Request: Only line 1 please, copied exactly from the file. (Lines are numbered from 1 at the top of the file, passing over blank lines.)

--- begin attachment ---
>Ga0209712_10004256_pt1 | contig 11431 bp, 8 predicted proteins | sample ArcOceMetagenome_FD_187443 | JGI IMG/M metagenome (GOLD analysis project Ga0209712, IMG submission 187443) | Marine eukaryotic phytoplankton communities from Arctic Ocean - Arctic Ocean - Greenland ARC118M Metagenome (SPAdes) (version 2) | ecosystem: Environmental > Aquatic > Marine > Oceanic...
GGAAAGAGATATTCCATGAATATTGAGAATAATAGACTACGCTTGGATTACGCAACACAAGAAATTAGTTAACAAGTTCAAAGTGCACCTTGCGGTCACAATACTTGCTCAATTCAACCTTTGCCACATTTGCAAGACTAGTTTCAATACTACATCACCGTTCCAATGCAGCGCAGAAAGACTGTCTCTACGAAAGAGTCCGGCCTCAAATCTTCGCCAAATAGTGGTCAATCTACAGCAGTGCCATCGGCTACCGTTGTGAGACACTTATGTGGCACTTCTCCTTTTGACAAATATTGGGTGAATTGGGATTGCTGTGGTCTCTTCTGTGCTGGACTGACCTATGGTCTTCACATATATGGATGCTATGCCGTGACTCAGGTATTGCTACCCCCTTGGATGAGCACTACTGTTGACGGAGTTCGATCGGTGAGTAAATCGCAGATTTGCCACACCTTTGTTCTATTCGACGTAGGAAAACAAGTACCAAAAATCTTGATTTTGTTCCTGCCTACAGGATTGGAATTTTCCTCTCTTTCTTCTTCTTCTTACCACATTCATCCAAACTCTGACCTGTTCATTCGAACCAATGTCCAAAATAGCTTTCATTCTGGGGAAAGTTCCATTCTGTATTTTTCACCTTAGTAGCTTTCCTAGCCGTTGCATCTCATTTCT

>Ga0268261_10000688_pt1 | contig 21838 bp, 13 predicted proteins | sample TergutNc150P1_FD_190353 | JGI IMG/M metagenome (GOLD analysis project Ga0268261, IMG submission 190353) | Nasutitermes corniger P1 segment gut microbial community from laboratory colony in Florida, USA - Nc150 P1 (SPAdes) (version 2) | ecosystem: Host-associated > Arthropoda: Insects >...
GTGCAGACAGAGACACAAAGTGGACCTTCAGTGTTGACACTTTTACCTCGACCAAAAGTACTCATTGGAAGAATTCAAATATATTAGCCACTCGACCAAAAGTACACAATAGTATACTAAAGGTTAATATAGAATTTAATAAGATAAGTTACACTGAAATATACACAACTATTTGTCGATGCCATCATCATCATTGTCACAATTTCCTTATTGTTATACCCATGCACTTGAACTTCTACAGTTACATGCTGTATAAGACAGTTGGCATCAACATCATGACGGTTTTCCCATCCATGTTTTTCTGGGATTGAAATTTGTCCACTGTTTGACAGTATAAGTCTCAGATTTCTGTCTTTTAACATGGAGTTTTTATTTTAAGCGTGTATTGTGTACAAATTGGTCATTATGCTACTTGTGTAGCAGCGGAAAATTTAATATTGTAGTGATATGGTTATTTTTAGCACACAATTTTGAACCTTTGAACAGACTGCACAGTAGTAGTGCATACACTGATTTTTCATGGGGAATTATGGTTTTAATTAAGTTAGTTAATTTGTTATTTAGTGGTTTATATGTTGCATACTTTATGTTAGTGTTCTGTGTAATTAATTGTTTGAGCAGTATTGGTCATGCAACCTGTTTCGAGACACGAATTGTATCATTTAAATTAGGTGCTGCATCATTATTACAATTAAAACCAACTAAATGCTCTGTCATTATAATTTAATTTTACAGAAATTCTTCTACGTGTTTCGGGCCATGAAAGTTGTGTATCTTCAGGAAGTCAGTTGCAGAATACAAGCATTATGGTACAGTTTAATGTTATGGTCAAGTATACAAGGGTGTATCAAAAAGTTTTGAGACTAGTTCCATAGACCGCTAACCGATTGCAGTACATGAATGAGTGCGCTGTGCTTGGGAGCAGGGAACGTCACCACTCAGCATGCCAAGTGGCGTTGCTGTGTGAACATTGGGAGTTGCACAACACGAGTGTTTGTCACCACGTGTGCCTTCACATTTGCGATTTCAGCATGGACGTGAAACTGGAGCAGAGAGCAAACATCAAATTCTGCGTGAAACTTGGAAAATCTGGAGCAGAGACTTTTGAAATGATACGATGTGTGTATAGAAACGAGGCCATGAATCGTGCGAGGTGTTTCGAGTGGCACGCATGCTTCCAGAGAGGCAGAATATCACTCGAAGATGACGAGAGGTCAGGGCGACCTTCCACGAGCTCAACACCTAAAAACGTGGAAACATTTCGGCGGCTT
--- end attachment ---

>Ga0209712_10004256_pt1 | contig 11431 bp, 8 predicted proteins | sample ArcOceMetagenome_FD_187443 | JGI IMG/M metagenome (GOLD analysis project Ga0209712, IMG submission 187443) | Marine eukaryotic phytoplankton communities from Arctic Ocean - Arctic Ocean - Greenland ARC118M Metagenome (SPAdes) (version 2) | ecosystem: Environmental > Aquatic > Marine > Oceanic...